In the most cases, you can also have catering services aboard or — if the steamer is equipped with a licensed restaurant — use the restaurant services available. You can ask for more information from the steamship companies organizing day charter, they will be happy to help you with the details. And please do not feel intimated if the websites are only in Finnish (as can be the case especially among the smaller companies or associations providing cruises), contacting people in English is totally acceptable.

In the steamship charter, there is (normally) the possibility for the customers to learn about—and even participate in (on wood-heated steamers)—the heating of the steam boiler and see how the engine is operated by visiting the engine room.  Also learning about the navigation and especially about the bridge–engine room communication by a telegraph or a voicepipe is definitely something to look for.  All this kind of special program is worth asking for when you are thinking of chartering a steamship in Finland.

"Fuel" waiting to be taken into a wood heated steamship - want to try?

“Fuel” waiting to be taken into a wood heated steamship – want to try?

Perhaps one of the existing differences compared to sail/power boat charter business is that some of the steamers listed above (e.g. Näsijärvi II) are operated and maintained by a group of voluntary workers trying to preserve the tradition and collect funds for the ships. This voluntary work also means that these people are not working 24/7 on the chartering business, so the contact times can be a bit longer than for normal commercial companies.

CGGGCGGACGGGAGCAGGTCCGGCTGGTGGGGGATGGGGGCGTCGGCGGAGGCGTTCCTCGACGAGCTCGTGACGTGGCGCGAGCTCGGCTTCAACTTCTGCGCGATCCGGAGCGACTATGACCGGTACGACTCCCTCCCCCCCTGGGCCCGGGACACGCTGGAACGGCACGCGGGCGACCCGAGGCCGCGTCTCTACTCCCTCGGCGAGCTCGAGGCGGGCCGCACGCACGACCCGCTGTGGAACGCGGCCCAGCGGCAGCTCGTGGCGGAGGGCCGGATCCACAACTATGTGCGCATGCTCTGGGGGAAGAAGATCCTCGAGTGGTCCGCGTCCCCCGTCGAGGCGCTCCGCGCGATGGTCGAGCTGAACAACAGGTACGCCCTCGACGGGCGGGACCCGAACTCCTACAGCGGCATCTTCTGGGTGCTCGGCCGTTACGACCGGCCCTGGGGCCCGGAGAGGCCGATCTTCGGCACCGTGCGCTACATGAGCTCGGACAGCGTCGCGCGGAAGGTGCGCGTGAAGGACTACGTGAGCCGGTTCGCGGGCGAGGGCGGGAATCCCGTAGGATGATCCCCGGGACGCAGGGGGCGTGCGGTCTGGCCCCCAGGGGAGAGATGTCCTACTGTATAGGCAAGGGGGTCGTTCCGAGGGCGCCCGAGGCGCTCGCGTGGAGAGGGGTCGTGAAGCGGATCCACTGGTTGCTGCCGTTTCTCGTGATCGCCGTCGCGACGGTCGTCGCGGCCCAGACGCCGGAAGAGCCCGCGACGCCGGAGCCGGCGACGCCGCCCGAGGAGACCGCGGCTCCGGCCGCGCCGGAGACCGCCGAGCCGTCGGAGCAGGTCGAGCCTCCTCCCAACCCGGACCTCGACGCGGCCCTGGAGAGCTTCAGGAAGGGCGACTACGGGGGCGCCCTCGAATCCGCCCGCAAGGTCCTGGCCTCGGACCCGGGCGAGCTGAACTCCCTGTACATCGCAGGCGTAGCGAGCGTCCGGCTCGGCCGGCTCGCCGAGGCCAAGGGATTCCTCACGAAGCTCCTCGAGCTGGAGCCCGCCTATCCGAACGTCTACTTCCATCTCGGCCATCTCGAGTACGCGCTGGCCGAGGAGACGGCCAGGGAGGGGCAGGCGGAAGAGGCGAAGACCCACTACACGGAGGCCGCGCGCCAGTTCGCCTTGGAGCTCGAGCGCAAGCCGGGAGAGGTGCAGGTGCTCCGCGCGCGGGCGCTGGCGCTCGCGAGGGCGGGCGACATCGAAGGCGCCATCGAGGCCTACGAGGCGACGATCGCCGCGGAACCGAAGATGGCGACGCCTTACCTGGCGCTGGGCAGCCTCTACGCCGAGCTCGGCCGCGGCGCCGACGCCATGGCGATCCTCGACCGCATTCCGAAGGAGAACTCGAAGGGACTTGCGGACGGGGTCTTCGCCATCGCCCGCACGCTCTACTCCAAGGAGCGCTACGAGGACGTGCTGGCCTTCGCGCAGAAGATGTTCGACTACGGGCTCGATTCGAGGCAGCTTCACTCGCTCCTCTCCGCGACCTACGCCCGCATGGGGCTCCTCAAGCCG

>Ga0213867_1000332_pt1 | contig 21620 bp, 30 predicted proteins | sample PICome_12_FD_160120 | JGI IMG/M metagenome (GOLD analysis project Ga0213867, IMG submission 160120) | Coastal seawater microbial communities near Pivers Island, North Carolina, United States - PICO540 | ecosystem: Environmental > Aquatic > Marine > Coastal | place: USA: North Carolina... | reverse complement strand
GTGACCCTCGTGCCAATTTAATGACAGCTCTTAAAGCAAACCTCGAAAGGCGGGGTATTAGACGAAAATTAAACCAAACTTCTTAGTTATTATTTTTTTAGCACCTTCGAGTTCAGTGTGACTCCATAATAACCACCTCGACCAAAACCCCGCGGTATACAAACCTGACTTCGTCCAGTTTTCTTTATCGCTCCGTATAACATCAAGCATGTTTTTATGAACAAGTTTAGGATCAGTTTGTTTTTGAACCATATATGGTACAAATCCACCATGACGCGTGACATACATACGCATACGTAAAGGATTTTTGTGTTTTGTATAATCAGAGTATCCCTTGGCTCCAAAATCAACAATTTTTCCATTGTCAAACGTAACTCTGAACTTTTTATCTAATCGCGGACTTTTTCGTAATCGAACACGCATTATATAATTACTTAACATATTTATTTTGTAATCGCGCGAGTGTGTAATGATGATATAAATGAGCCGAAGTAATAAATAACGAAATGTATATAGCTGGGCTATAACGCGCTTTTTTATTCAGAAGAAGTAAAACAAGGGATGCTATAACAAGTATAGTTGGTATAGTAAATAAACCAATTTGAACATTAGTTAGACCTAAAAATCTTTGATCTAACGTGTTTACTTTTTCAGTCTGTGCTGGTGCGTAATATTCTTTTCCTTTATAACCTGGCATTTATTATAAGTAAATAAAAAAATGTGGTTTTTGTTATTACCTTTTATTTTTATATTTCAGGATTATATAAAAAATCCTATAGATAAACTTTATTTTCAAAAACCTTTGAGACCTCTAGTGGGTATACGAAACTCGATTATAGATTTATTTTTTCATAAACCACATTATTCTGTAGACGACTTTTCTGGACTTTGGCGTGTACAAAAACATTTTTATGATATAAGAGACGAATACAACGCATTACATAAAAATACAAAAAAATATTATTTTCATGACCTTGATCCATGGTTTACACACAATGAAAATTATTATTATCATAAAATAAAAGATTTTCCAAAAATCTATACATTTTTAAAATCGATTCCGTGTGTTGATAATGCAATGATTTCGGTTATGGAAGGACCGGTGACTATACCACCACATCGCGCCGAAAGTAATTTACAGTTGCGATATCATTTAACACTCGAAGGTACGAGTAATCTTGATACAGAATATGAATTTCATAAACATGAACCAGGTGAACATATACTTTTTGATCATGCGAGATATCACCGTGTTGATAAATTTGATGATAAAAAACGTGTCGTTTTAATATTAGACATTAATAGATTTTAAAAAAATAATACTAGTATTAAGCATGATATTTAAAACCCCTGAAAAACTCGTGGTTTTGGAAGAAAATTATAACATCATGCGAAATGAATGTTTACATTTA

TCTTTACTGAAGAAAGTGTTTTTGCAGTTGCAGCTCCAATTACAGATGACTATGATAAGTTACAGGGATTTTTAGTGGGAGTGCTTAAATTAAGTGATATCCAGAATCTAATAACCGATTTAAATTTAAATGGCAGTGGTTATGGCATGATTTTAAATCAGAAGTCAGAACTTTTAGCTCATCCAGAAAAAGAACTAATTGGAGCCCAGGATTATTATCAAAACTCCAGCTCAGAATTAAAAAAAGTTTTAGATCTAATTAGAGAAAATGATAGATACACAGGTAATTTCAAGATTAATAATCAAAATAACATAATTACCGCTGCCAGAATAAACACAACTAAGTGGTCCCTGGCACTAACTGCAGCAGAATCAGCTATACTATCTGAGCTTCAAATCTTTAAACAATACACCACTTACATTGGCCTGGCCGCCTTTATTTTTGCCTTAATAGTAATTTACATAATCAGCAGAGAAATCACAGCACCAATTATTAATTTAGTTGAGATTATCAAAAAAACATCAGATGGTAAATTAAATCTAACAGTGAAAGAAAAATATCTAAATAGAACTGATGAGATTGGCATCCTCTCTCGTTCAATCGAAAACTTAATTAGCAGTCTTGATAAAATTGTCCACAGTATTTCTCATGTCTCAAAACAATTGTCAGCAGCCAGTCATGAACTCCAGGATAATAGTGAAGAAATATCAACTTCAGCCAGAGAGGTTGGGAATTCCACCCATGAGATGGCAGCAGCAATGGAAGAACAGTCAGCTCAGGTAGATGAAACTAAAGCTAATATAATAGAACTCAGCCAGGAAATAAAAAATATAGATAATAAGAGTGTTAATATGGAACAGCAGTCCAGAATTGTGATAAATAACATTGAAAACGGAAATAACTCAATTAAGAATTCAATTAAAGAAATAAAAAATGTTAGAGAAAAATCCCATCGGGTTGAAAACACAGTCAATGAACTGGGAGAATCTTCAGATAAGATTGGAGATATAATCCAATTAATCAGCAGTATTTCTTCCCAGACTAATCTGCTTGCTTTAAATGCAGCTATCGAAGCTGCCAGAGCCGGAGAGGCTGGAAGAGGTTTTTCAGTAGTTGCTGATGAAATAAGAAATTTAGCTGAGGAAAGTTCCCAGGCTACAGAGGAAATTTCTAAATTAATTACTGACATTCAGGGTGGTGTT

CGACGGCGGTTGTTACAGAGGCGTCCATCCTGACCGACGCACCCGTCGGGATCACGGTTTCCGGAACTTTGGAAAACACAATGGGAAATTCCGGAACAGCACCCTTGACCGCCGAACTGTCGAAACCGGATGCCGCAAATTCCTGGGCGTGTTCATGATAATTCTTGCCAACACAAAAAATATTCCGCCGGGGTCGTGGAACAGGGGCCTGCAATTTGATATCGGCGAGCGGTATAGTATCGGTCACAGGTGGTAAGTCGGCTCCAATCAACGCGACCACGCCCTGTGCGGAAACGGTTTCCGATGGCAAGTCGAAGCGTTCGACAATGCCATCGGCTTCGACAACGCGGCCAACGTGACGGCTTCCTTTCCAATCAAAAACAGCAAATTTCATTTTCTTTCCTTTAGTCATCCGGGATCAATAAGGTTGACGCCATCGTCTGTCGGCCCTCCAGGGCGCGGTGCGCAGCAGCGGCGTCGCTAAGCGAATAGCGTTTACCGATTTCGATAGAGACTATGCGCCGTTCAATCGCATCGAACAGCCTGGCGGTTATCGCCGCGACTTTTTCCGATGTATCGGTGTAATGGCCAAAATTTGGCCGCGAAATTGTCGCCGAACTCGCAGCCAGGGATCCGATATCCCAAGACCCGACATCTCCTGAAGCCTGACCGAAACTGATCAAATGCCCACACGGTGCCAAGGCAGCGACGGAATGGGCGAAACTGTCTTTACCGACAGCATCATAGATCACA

Scheduled traffic

Steamships in scheduled traffic can be divided on two main categories: those with a more or less fixed route and those with sightseeing or dinner/lunch cruises—well, there is a route on these cruises, too, but it starts and ends in the same place. Nowadays there are only two steamships on a fixed route: Tarjanne (Tampere-Virrat-Tampere) and Ukkopekka (Turku-Naantali-Turku) and both of these steamers are doing evening cruises as well. Nevertheless, it is quite an experience to hop on aboard steamship Tarjanne and travel all day through the Finnish lakeland in much the same way as people did 100 years ago.

Steamship Tarjanne starting its 66nm lake journey to Tampere from Virrat.

Steamship Tarjanne starting its 66nm lake journey to Tampere from Virrat.

Of course, if you are short of time, then a sightseeing cruise is an easy option to get familiar with the steamship ‘magic’. Every steamer has its own specialities: Vip Cruise company in Savonlinna offers daily “scenic cruises” (with steamers Punkaharju and Paul Wahl) which last 1h30m and offer great views on lake Saimaa and Olavinlinna Castle. Steamship Suomi has the biggest passenger capacity of steamers in the lake area, and with Kouta you can steam yourself to the northern Lake Oulujärvi. Below is a short video of a scenic cruise aboard steamship Punkaharju (at Savonlinna) to offer a glimpse of the steamship mood.

On a scheduled cruises—like charter—you can also ask if it would be possible to pay a visit in the engine room. It is always worth it, if it is possible. The availability of such a visit depends a bit on a route of the ship and how much the chief engineer has something to do down there. But in most cases, this should succeed.

Do you operate a commercial steamship in Finland?

If you own a steamship in Finland that we have missed and would like to see it listed here on Sail in Finland, contact us via the site’s contact page.

Page author: Mikko Manka